Turlock

Valley Milk cuts ribbon on Turlock dehydrating plant

Valley Milk gets off the ground in Turlock

Valley Milk cut the ribbon on its large dehydrating plant, expected to open in December 2017. At full production it will process 2.5 million pounds of milk a day. Read more at www.modbee.com. (Nan Austin/naustin@modbee.com)
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Valley Milk cut the ribbon on its large dehydrating plant, expected to open in December 2017. At full production it will process 2.5 million pounds of milk a day. Read more at www.modbee.com. (Nan Austin/naustin@modbee.com)

A state-of-the-art milk dehydrating plant will begin construction in June on Turlock’s western edge, built to turn locally produced milk into protein powder bound for U.S. sports drinks and food supplements around the Pacific Rim.

A ribbon-cutting ceremony Friday drew family and area officials to the Valley Milk property, now a dirt lot on Washington Road just north of West Main Street. Construction is expected to be completed by December 2017. At full production, the plant is expected to employ 55 people and process 2.5 million pounds of milk per day.

That poundage is 85 to 95 percent water, which will be recycled for plant use and cut its water draw from city pipes by an estimated 87 percent.

“This is going to be an excellent plant. We’re going to be bringing wholesome, fresh milk from the Central Valley. This is all about being local,” said Patti Smith, Valley Milk CEO.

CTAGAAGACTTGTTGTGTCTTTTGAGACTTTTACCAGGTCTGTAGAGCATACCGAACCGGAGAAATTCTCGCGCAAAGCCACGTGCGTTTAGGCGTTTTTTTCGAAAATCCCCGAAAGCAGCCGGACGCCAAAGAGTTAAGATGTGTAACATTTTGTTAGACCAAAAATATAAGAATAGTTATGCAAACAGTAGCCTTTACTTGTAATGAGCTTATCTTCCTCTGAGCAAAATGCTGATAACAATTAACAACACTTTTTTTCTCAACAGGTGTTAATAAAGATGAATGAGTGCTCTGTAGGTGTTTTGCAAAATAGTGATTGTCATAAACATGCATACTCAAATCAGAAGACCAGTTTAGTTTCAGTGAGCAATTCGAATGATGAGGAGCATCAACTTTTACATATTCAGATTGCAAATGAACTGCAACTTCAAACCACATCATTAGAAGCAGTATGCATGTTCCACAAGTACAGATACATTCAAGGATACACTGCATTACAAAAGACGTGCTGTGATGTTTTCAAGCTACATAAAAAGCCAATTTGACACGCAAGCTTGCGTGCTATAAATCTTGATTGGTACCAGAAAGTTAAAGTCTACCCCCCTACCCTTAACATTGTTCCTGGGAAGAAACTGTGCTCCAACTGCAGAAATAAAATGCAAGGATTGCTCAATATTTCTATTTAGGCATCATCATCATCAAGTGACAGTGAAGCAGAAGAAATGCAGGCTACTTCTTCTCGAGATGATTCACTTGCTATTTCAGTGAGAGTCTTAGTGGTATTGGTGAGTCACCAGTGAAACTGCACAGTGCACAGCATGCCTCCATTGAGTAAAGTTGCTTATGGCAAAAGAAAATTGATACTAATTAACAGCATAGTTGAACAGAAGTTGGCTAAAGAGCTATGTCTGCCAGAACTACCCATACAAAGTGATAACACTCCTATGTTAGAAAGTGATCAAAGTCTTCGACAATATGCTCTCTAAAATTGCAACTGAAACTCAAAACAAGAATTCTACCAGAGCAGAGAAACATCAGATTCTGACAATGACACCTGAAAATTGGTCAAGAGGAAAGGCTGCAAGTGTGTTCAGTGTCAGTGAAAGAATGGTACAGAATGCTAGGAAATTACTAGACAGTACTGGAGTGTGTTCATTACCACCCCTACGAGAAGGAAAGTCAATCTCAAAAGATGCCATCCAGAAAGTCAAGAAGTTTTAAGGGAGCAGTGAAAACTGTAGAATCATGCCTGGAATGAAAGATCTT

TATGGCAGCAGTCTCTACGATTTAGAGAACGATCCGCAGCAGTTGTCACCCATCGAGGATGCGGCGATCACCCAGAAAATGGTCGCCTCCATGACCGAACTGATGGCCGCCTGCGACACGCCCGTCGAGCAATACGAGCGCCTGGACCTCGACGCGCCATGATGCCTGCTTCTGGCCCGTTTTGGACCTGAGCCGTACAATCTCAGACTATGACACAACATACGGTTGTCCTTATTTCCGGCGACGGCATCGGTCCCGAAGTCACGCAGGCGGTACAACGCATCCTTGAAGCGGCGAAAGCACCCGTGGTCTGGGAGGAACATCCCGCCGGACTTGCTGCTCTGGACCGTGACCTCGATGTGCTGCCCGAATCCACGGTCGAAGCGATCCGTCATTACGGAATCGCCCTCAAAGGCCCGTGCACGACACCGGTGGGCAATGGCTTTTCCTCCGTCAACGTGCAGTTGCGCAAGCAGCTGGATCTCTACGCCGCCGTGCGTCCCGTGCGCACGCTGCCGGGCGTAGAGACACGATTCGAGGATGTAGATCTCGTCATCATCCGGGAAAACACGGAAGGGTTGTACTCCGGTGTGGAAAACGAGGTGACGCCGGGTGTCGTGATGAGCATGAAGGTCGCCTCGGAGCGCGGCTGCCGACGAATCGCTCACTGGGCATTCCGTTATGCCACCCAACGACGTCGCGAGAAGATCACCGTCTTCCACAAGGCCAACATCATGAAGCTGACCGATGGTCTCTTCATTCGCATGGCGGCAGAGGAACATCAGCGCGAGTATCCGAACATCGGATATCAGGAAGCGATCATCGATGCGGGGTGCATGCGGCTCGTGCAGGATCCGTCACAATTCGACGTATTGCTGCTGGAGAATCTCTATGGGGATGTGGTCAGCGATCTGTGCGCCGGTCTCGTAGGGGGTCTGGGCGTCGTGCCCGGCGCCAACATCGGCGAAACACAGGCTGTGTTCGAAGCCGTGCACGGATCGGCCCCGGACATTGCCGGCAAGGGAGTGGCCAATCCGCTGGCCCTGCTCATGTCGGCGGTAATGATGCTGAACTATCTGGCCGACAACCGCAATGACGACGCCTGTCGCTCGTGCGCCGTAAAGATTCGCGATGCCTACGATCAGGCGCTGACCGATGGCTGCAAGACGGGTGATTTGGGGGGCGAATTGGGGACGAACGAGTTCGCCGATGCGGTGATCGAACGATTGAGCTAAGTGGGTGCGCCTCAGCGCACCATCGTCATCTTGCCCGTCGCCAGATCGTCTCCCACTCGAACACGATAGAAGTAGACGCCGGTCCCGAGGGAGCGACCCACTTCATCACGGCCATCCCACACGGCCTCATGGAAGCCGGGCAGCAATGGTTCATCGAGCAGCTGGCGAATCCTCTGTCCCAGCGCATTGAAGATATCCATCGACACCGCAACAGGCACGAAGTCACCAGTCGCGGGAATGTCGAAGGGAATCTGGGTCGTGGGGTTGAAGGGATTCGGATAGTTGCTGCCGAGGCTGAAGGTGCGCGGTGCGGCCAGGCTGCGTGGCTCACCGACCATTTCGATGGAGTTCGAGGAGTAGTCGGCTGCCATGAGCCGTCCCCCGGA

Five longtime dairy farm families, stretching from Manteca to Chowchilla, joined with consultants Progressive Dairy Solutions to build the plant, said Valley Milk Chairman Don Machado. The families were represented by Machado, Henry Te Velde, John Vander Schaaf, Rocky deJager and Bob Kelley.

A commitment to quality and shared values brought Te Velde to the collaboration, he said Friday, as well as a strong business model.

“What drew my family was to be a part of a vertically integrated business. We grow our feed. We have the cattle. Now we’ll be making the products,” said Te Velde, whose dairy operation is in Delhi.

Only 14 percent of milk ends up being poured on cereal or used for dunking cookies, he said. The rest becomes ice cream, cheese, yogurt or other dairy products – including a growing market for protein powder.

The powder is used primarily in fitness drinks in this country. A rising global demand for the powder as a nutritional supplement also played into the plant’s placement in Turlock, within easy driving distance of the Port of Oakland, speakers said.

Nan Austin: 209-578-2339, @NanAustin

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